Hillary said...

With supervision, yes. We don't live on a cul-de-sac, but our street is a big circle. Unless you live on it or are going to the streets inside it, you have no business driving on it, which makes it not too busy.

Erin said...

We have the identical situation, at the dead end of a culdesac. We love it and it's been the most unexpected perk to our location. Our street is like neighborhood common ground. It's a gathering place for adults and kids (with supervision).

Michelle said...

We don't live in a neighborhood that it is safe for playing in the streets. It is too hilly and turny with blind spots and no sidewalks. But. I grew up on a cul de sac and spent most of childhood playing in it. I want that so much for the girls and have made it a requirement for our next house.

Sarah said...

We don't let them play IN the street, per se, but we're certainly on it walking and riding bikes plenty. They have to have an adult with them at all times for right now.
We live in a very nice little neighborhood, but it's right off of two fairly busy streets- both residential, but not part of neighborhoods, so the speed limit is 45. Also the neighborhood is right behind the local high school and middle school complex, so there's a fair amount of traffic, albeit slow moving.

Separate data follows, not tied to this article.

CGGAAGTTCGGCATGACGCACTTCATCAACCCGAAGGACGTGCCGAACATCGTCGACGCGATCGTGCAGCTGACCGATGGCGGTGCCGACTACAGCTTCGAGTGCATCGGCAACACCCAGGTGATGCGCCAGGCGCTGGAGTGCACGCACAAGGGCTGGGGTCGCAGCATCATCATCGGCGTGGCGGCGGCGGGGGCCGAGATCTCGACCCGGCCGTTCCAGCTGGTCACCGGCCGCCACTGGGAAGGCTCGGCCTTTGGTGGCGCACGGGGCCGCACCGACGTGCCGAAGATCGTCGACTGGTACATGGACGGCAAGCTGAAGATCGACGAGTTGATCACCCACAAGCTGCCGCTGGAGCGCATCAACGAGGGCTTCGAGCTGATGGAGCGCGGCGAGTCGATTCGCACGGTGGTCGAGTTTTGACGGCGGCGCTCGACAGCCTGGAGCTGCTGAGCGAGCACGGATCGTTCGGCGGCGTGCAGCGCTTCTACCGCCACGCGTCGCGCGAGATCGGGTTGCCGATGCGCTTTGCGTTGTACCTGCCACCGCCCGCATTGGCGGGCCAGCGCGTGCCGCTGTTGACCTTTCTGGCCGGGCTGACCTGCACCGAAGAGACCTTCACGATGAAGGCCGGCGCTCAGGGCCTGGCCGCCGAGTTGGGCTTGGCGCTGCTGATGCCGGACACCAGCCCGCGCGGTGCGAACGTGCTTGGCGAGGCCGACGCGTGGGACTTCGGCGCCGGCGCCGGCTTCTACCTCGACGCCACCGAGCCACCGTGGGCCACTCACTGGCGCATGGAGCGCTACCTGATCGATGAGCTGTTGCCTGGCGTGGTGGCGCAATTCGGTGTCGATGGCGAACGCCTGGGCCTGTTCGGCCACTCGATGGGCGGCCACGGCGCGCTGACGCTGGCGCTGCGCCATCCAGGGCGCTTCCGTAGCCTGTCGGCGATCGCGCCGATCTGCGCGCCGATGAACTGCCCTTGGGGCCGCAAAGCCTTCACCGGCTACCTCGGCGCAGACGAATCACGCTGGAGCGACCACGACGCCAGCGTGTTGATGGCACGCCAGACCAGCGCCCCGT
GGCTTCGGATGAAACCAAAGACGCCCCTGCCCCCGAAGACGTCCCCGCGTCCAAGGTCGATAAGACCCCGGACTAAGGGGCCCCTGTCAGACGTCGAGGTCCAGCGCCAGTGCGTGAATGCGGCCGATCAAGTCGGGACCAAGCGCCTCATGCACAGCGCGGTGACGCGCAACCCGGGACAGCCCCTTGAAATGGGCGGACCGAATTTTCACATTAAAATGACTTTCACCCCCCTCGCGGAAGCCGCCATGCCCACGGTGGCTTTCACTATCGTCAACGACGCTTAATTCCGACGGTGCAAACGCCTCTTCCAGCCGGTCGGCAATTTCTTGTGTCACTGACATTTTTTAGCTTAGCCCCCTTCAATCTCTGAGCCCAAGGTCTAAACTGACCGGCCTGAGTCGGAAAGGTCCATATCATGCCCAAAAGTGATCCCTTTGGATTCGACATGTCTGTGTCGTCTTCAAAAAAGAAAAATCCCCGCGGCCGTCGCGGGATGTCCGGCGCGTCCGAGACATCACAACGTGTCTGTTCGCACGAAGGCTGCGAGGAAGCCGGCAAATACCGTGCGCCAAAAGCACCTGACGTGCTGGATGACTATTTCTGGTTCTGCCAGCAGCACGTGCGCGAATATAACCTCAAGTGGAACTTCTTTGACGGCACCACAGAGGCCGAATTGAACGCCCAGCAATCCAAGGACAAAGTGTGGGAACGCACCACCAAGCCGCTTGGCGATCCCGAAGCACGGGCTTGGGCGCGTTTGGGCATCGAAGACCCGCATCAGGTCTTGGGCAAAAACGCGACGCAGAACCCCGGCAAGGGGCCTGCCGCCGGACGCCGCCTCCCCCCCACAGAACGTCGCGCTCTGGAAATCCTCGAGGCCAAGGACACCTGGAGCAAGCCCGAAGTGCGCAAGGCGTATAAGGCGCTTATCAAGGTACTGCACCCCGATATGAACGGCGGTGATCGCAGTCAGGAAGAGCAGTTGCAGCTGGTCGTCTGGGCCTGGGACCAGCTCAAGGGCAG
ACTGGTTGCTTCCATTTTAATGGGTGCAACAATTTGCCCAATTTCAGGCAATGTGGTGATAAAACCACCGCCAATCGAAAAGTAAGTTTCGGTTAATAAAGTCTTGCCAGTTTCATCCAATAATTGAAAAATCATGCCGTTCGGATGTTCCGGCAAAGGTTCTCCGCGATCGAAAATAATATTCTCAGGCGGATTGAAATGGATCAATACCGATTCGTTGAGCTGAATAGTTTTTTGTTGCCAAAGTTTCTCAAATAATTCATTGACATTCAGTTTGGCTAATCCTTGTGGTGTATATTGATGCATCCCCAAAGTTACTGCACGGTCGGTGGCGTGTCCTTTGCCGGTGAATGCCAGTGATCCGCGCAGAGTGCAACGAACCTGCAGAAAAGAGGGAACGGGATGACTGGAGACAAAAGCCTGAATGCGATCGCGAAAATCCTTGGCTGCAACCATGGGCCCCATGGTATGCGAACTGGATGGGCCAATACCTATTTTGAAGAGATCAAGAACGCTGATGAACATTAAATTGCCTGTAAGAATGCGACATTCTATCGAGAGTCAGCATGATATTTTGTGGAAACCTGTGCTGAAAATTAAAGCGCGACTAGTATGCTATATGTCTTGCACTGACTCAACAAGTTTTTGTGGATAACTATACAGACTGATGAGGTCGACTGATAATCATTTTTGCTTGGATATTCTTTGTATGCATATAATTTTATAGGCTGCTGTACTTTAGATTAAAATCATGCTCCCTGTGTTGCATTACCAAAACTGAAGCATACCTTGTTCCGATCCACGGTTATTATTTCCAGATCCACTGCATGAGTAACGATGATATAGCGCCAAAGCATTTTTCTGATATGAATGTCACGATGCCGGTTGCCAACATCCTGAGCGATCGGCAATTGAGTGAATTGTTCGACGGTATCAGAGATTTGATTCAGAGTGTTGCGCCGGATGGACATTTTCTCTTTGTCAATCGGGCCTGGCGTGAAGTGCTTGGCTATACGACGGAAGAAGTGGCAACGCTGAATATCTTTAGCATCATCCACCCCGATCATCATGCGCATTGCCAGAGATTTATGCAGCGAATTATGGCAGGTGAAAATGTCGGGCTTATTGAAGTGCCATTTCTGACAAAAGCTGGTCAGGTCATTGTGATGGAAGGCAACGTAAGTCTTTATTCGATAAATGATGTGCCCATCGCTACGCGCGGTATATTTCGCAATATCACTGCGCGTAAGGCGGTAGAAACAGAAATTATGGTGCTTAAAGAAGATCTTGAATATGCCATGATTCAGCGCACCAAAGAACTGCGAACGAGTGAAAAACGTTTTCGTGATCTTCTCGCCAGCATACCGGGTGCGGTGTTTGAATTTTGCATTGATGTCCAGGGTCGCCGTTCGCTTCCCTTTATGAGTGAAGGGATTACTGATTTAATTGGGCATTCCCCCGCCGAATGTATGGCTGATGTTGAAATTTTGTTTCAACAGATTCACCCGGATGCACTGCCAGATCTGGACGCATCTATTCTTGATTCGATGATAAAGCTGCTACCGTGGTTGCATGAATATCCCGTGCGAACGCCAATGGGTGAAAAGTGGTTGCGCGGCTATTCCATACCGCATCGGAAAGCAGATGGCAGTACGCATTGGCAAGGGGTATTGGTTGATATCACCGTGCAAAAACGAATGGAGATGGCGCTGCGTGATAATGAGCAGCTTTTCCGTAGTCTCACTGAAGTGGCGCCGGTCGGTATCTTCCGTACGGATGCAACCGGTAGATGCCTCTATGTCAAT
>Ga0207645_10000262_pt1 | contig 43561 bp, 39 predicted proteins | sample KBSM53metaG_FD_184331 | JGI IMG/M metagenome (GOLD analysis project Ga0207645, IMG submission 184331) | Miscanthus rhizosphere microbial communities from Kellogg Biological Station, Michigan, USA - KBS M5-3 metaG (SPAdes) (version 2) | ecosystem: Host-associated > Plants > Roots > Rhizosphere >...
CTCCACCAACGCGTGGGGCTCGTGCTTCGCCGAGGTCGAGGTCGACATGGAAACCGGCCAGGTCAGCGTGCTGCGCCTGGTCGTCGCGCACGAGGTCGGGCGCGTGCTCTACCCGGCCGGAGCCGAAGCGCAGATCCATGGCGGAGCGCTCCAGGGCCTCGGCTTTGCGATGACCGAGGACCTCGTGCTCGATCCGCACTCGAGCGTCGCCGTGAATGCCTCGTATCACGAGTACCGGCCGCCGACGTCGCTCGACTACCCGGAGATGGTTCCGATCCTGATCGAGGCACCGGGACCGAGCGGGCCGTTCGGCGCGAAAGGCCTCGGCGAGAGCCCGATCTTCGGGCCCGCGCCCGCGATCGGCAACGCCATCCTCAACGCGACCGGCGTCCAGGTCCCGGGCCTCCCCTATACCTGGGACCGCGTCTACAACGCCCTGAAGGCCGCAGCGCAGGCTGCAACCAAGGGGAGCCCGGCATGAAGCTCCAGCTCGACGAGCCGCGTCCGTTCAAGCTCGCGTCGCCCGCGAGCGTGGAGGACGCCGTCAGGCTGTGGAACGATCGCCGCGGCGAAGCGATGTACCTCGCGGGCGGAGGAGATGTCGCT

Jessica said...
This comment has been removed by the author.
beyond diapers said...

We find the neighborhood parking lot behind our place serves a similar purpose. I did not let them play on it until this year, and they have to ask first, but I am more afraid of my kids running into a parked car on their bikes than of them getting hit by a moving car. I railed against suburban neighborhoods and said mean things about them for years, but I totally admit that I see the value of a cul-de-sac when my kids play at friends' and cousins' homes. And your neighborhood has got something really special going on... you have all the advantages of a cul-de-sac without resorting to a cookie cutter neighborhood or giving up walk-ability. You chose well.

Craftstress Kira said...

I also grew up on a cul-de-sac and we played in the street all the time. The neighborhood boys actually painted a baseball diamond on it and our cul-de-sac became a big hangout. And the snow plower would always leave the largest piles of snow there...great fortresses.